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Residential fixed mortgage rate increases gather momentum – Moneyfacts

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  • 13/05/2024
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Residential fixed mortgage rate increases gather momentum – Moneyfacts
Average two- and five-year fixed rate rises have gained pace, with May rising by 0.11% and 0.09% month-on-month respectively, a report has found.

According to Moneyfacts’ UK Mortgage Trends Treasury Report, this is the biggest fixed rate month-on-month jump since March 2024. However, these rates are lower compared to January 2024.

The average two-year fixed rate stands at 5.91%, and the average five-year fixed rate is priced at 5.48%. The 0.43% gap between the two is the largest difference in six months.

The report found that the average standard variable rate (SVR) stayed stable at 8.18%, which is lower than the high of 8.19% during November and December 2023.

The average two-year tracker variable mortgage decreased to 6.12% from 6.14% in April 2024. However, this is up from 5.07% in May last year.

The total number of products in May came to 6,565, which is an increase from 6,307 in the prior month and 5,264 in May last year.

Moneyfacts said that the availability of deals at the 90% loan-to-value (LTV) tier rose for a third consecutive month to 79 deals, which is the highest point in over 16 years.

The number of deals at 95% LTV rose for a fifth consecutive month to 347 products and is the highest count in almost two years.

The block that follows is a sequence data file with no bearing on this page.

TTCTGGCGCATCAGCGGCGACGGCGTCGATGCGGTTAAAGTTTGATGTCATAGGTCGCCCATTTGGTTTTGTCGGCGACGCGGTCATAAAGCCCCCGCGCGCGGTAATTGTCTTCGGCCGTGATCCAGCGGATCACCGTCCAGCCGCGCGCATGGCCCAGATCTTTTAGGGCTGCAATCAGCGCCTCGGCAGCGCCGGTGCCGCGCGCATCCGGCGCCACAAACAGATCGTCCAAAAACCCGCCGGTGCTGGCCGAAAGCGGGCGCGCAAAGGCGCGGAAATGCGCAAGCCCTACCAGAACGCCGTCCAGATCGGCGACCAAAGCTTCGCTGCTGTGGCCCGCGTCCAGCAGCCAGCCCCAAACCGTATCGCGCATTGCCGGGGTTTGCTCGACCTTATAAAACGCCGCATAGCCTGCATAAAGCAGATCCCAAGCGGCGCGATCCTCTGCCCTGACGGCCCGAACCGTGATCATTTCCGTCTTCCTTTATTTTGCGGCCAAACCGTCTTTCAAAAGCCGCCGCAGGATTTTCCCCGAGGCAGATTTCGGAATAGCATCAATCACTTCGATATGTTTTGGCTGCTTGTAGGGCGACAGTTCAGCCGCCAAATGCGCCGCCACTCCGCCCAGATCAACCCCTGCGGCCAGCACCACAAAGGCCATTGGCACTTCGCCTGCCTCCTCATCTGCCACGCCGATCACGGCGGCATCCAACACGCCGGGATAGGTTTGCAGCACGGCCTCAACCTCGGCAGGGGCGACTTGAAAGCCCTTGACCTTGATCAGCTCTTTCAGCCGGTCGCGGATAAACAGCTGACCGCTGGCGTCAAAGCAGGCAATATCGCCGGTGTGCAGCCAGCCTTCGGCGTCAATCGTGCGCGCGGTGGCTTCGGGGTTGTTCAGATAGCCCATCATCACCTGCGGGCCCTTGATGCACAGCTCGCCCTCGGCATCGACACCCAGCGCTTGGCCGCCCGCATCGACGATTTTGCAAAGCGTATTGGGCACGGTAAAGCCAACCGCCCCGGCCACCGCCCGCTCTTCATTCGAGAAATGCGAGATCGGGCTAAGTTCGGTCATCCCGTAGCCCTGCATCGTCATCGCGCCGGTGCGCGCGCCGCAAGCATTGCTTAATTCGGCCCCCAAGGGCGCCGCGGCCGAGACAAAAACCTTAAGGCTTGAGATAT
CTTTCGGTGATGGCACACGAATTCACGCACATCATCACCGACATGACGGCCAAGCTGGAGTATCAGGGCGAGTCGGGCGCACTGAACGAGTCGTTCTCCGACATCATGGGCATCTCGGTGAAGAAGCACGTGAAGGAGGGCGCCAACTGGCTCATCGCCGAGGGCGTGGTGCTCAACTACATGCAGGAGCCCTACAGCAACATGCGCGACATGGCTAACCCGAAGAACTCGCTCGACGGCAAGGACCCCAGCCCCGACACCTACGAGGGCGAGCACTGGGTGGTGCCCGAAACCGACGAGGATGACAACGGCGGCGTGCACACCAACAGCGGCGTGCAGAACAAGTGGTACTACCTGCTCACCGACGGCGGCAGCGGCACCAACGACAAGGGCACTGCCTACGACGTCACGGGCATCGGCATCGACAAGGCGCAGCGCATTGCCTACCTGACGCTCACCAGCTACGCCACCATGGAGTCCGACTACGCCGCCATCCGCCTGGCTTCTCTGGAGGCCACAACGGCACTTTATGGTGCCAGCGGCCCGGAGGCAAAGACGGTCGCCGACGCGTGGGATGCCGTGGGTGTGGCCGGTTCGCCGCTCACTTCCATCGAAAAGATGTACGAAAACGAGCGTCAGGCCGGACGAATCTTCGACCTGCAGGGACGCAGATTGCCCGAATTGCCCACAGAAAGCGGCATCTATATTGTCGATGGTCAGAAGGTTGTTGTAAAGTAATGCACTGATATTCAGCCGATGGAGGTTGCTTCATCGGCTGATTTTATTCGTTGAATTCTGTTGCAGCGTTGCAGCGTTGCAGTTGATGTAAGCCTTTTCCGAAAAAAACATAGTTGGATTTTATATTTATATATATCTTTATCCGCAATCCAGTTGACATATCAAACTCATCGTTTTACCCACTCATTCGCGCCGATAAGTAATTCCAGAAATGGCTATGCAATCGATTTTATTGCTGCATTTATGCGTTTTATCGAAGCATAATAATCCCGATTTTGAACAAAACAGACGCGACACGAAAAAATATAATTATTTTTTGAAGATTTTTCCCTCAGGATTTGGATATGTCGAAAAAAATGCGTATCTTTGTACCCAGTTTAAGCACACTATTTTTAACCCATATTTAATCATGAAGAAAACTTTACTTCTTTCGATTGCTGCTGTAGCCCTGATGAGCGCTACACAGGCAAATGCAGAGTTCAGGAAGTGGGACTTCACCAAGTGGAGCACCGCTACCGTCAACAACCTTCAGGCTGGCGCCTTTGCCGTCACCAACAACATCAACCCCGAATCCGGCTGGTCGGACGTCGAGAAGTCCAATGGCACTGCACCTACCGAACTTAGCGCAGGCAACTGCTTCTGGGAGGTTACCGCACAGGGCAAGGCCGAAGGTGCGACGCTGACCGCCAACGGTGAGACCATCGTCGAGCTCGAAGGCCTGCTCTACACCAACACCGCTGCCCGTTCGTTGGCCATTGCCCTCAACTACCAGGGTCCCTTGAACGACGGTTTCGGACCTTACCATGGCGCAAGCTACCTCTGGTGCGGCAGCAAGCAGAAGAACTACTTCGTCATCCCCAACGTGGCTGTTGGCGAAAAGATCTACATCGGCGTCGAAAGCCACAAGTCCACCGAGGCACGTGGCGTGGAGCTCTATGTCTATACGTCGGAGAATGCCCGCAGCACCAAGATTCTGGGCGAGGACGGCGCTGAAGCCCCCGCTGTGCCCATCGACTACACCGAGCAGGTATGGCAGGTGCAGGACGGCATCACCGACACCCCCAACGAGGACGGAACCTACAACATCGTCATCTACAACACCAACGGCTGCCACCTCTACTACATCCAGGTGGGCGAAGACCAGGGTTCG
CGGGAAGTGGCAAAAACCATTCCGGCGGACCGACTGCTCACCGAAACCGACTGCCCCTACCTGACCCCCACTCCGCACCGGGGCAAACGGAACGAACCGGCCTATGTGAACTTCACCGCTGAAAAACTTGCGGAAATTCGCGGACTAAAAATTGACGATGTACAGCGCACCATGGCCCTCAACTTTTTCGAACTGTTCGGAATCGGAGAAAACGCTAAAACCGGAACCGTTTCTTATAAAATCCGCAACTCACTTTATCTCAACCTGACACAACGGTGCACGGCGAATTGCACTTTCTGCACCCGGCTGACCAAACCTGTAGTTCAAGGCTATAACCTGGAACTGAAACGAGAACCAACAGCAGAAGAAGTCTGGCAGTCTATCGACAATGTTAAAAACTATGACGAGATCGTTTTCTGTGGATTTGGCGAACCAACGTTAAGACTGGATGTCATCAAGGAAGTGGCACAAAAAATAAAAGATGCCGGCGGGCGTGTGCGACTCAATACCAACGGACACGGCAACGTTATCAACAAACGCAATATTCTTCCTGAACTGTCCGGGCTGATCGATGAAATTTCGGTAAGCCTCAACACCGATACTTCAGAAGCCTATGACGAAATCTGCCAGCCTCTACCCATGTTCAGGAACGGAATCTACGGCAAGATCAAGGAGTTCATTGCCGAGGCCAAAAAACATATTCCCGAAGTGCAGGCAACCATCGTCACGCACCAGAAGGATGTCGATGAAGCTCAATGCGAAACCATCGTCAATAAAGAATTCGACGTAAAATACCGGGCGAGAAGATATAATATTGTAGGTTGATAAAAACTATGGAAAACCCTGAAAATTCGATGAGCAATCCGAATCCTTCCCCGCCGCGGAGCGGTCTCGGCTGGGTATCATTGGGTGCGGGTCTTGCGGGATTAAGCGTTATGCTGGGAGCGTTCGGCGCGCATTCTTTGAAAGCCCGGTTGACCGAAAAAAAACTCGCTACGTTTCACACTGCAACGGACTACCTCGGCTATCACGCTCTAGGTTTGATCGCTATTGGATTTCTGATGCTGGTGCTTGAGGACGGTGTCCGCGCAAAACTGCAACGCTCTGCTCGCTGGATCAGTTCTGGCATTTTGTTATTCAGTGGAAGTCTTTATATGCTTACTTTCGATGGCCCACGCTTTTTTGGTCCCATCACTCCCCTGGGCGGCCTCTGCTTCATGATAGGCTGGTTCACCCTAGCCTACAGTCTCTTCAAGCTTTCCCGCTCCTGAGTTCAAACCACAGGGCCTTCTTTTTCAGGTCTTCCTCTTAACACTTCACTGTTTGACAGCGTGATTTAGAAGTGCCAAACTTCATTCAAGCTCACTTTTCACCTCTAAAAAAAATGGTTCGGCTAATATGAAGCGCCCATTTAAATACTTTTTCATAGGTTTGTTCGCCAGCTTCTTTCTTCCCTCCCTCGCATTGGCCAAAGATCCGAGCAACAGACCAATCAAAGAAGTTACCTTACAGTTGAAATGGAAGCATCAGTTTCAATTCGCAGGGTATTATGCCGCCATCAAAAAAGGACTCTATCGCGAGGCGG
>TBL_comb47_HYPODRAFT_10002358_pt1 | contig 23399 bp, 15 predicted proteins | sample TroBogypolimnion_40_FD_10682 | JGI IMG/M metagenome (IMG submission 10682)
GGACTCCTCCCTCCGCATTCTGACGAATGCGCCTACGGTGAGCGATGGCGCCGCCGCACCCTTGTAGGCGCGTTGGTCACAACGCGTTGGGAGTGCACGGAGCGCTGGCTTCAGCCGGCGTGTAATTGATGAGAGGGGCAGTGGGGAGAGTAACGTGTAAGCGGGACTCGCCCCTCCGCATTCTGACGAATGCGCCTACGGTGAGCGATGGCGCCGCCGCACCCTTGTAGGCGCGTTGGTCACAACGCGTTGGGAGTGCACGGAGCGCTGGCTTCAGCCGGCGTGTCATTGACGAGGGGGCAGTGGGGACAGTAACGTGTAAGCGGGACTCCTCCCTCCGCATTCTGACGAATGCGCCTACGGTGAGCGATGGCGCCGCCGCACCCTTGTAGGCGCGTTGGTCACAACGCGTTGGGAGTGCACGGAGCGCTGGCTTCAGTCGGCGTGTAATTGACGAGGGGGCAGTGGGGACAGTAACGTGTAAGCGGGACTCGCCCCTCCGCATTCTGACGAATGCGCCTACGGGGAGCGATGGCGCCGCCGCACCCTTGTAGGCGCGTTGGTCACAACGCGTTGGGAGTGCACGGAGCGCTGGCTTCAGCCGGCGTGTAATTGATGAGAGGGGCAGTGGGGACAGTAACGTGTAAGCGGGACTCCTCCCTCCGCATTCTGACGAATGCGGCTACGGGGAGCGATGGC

The shelf life of products had also improved to 28 days, which is a rise from 22 days in April and 25 days in May 2023.

 

Fixed rate rises balanced by stabilising product availability

Rachel Springall, finance expert at Moneyfacts, said that the gathering momentum of mortgage rate rises “counters the more subdued rises seen a month prior, so rates are closing in [on] levels not seen since the start of the year”.

She said: “Volatile swap rates spurred lenders to review their fixed mortgage pricing, which has resulted in rises across all loan-to-value tiers on two- and five-year fixed mortgages. Borrowers may be concerned by these movements, but one positive point to take from the latest trends is that mortgage shelf life has stabilised to 28 days.

“Despite lenders pulling selected fixed deals, some of which were priced below 5%, there was not a mass exit of products. It was evident that repricing during April was the clear focus among lenders, and in fact, mortgage product availability rose.”

Springall said that overall product availability was at its highest point in 16 years, with month-on-month growth coming to 258 deals, but is below the 303 month-on-month increase in the month prior.

She said: “This thriving product availability is widespread across the underlining LTV tiers, including those at 90% and 95%, so lenders are still improving choice for those with limited deposits or equity.”

Springall said that there were more five-year fixed rate mortgages than two-year deals, as has been the case since October 2022.

“Borrowers coming off a fixed rate mortgage this year will need to cover higher monthly mortgage repayments. Indeed, in May 2022, the average two-year fixed mortgage rate was 3.03%, and in May 2019, the average five-year fixed mortgage rate was 2.85%.

“It will still be cheaper for borrowers to grab a fixed mortgage now compared to sitting on a revert rate, based on average rates, and some borrowers may even consider a base rate tracker mortgage over the next two years if they are in line with economists’ predictions for the Bank of England to cut base rate this year. Consumers preparing to refinance or ready to buy their first home would be wise to seek advice to navigate the latest deals available,” she added.

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